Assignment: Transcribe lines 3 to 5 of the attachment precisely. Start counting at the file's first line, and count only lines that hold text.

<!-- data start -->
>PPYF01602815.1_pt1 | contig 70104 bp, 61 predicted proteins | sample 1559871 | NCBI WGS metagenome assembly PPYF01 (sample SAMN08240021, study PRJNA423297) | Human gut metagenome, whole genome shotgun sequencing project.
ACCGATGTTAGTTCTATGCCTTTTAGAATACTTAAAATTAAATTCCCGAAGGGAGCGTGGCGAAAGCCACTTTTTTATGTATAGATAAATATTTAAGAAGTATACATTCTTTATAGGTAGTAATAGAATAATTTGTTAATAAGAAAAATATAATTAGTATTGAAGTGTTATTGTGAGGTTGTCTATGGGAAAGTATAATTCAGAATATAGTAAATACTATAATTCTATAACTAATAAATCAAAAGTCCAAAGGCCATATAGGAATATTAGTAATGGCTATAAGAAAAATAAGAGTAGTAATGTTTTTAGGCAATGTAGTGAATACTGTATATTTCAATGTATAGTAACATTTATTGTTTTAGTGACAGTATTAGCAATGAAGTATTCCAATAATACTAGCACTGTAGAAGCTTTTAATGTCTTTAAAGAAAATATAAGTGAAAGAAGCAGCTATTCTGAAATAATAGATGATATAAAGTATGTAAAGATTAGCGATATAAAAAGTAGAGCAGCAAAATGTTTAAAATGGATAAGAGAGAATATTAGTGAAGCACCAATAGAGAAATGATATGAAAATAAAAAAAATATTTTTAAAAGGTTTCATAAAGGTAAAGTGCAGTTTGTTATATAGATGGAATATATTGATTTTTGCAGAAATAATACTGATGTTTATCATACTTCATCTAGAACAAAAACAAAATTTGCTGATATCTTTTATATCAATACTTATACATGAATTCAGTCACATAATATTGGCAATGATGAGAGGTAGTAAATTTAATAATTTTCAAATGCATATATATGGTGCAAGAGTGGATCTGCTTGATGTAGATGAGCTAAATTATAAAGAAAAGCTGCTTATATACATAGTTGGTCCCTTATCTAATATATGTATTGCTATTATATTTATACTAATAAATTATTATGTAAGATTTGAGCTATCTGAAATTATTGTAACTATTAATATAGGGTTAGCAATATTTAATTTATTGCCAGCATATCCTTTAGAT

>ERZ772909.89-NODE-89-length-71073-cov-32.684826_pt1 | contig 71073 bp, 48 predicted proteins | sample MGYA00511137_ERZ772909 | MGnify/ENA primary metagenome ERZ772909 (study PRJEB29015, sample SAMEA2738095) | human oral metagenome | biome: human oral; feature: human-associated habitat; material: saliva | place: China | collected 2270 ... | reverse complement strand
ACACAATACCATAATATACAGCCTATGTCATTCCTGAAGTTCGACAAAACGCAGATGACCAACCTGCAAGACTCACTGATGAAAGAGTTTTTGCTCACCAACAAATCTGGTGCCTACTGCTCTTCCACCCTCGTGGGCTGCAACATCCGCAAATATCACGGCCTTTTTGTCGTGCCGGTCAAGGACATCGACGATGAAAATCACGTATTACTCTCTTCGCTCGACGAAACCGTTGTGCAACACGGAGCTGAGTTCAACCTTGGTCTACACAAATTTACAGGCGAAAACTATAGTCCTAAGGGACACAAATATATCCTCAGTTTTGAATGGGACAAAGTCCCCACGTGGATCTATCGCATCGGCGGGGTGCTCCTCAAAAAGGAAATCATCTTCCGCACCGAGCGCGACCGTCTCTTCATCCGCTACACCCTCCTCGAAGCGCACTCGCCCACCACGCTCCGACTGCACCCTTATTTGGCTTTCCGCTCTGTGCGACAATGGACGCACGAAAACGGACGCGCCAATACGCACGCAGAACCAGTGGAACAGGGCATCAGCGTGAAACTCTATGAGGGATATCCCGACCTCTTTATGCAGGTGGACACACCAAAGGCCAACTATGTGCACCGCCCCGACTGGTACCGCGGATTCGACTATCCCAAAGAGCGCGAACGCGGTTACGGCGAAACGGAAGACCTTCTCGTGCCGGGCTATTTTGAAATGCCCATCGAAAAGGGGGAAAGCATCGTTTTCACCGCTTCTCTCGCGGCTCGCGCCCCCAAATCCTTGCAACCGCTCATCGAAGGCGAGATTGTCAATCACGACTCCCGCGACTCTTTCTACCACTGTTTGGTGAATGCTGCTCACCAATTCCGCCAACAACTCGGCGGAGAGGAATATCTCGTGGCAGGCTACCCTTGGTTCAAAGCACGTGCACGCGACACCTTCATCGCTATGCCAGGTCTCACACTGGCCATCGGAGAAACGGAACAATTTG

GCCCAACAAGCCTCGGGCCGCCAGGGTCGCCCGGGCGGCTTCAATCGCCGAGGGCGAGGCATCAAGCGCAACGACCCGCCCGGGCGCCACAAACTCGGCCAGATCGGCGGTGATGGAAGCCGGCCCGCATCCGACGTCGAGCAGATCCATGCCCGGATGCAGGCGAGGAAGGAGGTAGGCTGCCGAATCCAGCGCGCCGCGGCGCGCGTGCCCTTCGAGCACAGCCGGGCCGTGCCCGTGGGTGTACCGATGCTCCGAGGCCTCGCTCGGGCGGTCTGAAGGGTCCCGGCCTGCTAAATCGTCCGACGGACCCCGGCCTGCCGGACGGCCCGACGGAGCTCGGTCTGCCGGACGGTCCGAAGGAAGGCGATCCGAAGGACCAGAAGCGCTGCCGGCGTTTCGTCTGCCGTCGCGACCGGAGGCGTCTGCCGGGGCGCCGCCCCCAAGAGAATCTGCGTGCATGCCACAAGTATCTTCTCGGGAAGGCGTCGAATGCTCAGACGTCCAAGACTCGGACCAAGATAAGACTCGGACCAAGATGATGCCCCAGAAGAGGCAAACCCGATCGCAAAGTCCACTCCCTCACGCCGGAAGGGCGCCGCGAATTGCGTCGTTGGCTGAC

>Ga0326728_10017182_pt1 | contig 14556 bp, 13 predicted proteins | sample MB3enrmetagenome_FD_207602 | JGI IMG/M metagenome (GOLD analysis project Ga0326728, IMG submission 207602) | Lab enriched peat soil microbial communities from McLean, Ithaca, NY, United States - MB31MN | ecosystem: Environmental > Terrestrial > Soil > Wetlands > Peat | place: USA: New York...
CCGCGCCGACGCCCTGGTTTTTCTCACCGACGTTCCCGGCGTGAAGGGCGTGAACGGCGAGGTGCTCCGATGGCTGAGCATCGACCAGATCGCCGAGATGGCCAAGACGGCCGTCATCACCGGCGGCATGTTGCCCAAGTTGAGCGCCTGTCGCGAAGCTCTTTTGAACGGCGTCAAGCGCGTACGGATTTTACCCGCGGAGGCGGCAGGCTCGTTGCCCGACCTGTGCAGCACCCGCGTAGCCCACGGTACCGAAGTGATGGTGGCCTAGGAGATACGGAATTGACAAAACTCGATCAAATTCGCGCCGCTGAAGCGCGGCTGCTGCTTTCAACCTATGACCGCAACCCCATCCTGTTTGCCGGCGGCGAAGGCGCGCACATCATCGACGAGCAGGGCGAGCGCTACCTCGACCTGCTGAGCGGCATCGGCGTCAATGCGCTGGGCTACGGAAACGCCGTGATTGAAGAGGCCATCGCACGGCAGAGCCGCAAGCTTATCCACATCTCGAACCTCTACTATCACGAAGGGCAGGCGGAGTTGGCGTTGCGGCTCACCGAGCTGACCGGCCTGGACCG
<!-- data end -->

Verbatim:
>ERZ772909.89-NODE-89-length-71073-cov-32.684826_pt1 | contig 71073 bp, 48 predicted proteins | sample MGYA00511137_ERZ772909 | MGnify/ENA primary metagenome ERZ772909 (study PRJEB29015, sample SAMEA2738095) | human oral metagenome | biome: human oral; feature: human-associated habitat; material: saliva | place: China | collected 2270 ... | reverse complement strand
ACACAATACCATAATATACAGCCTATGTCATTCCTGAAGTTCGACAAAACGCAGATGACCAACCTGCAAGACTCACTGATGAAAGAGTTTTTGCTCACCAACAAATCTGGTGCCTACTGCTCTTCCACCCTCGTGGGCTGCAACATCCGCAAATATCACGGCCTTTTTGTCGTGCCGGTCAAGGACATCGACGATGAAAATCACGTATTACTCTCTTCGCTCGACGAAACCGTTGTGCAACACGGAGCTGAGTTCAACCTTGGTCTACACAAATTTACAGGCGAAAACTATAGTCCTAAGGGACACAAATATATCCTCAGTTTTGAATGGGACAAAGTCCCCACGTGGATCTATCGCATCGGCGGGGTGCTCCTCAAAAAGGAAATCATCTTCCGCACCGAGCGCGACCGTCTCTTCATCCGCTACACCCTCCTCGAAGCGCACTCGCCCACCACGCTCCGACTGCACCCTTATTTGGCTTTCCGCTCTGTGCGACAATGGACGCACGAAAACGGACGCGCCAATACGCACGCAGAACCAGTGGAACAGGGCATCAGCGTGAAACTCTATGAGGGATATCCCGACCTCTTTATGCAGGTGGACACACCAAAGGCCAACTATGTGCACCGCCCCGACTGGTACCGCGGATTCGACTATCCCAAAGAGCGCGAACGCGGTTACGGCGAAACGGAAGACCTTCTCGTGCCGGGCTATTTTGAAATGCCCATCGAAAAGGGGGAAAGCATCGTTTTCACCGCTTCTCTCGCGGCTCGCGCCCCCAAATCCTTGCAACCGCTCATCGAAGGCGAGATTGTCAATCACGACTCCCGCGACTCTTTCTACCACTGTTTGGTGAATGCTGCTCACCAATTCCGCCAACAACTCGGCGGAGAGGAATATCTCGTGGCAGGCTACCCTTGGTTCAAAGCACGTGCACGCGACACCTTCATCGCTATGCCAGGTCTCACACTGGCCATCGGAGAAACGGAACAATTTG

GCCCAACAAGCCTCGGGCCGCCAGGGTCGCCCGGGCGGCTTCAATCGCCGAGGGCGAGGCATCAAGCGCAACGACCCGCCCGGGCGCCACAAACTCGGCCAGATCGGCGGTGATGGAAGCCGGCCCGCATCCGACGTCGAGCAGATCCATGCCCGGATGCAGGCGAGGAAGGAGGTAGGCTGCCGAATCCAGCGCGCCGCGGCGCGCGTGCCCTTCGAGCACAGCCGGGCCGTGCCCGTGGGTGTACCGATGCTCCGAGGCCTCGCTCGGGCGGTCTGAAGGGTCCCGGCCTGCTAAATCGTCCGACGGACCCCGGCCTGCCGGACGGCCCGACGGAGCTCGGTCTGCCGGACGGTCCGAAGGAAGGCGATCCGAAGGACCAGAAGCGCTGCCGGCGTTTCGTCTGCCGTCGCGACCGGAGGCGTCTGCCGGGGCGCCGCCCCCAAGAGAATCTGCGTGCATGCCACAAGTATCTTCTCGGGAAGGCGTCGAATGCTCAGACGTCCAAGACTCGGACCAAGATAAGACTCGGACCAAGATGATGCCCCAGAAGAGGCAAACCCGATCGCAAAGTCCACTCCCTCACGCCGGAAGGGCGCCGCGAATTGCGTCGTTGGCTGAC